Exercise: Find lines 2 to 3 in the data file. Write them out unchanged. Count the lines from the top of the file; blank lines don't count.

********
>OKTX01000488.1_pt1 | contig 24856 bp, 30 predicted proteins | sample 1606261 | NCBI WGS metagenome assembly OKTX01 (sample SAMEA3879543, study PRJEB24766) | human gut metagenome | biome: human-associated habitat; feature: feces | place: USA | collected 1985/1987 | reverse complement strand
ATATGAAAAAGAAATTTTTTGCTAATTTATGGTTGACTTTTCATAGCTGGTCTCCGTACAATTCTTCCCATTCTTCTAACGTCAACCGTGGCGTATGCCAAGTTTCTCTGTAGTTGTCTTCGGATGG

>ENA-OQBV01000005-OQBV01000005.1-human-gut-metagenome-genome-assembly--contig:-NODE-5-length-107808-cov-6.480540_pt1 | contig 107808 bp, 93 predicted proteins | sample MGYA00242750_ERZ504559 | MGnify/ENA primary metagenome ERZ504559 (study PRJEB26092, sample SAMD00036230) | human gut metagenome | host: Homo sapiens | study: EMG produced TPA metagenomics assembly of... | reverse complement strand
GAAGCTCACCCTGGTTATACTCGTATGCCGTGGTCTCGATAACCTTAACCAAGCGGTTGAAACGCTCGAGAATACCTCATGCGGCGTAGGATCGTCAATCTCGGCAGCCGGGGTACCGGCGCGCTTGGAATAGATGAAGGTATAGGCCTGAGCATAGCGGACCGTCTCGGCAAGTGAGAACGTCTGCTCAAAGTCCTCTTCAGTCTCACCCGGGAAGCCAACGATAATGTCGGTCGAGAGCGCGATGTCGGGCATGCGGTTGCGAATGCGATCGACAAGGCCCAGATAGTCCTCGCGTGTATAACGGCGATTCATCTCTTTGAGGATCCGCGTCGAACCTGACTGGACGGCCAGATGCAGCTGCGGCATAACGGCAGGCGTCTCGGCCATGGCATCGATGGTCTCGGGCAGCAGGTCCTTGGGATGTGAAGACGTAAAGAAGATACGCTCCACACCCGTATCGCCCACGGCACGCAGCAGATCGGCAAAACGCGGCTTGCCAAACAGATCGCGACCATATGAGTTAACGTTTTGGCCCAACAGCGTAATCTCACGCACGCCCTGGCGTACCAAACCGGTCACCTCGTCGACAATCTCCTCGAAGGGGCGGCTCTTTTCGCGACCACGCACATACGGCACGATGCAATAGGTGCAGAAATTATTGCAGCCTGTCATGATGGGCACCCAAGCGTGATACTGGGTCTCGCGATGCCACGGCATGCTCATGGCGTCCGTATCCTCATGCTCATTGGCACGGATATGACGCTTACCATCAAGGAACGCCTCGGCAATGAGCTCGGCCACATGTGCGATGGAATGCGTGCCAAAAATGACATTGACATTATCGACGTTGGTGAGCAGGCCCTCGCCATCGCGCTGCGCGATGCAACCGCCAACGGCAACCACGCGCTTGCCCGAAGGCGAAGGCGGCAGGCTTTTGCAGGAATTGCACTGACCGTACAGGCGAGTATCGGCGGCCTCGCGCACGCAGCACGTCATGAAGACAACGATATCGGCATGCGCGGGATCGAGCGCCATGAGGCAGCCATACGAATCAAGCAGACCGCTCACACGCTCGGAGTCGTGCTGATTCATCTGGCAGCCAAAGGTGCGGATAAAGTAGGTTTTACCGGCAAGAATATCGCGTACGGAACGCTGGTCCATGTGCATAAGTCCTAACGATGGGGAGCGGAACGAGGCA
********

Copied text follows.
ATATGAAAAAGAAATTTTTTGCTAATTTATGGTTGACTTTTCATAGCTGGTCTCCGTACAATTCTTCCCATTCTTCTAACGTCAACCGTGGCGTATGCCAAGTTTCTCTGTAGTTGTCTTCGGATGG

>ENA-OQBV01000005-OQBV01000005.1-human-gut-metagenome-genome-assembly--contig:-NODE-5-length-107808-cov-6.480540_pt1 | contig 107808 bp, 93 predicted proteins | sample MGYA00242750_ERZ504559 | MGnify/ENA primary metagenome ERZ504559 (study PRJEB26092, sample SAMD00036230) | human gut metagenome | host: Homo sapiens | study: EMG produced TPA metagenomics assembly of... | reverse complement strand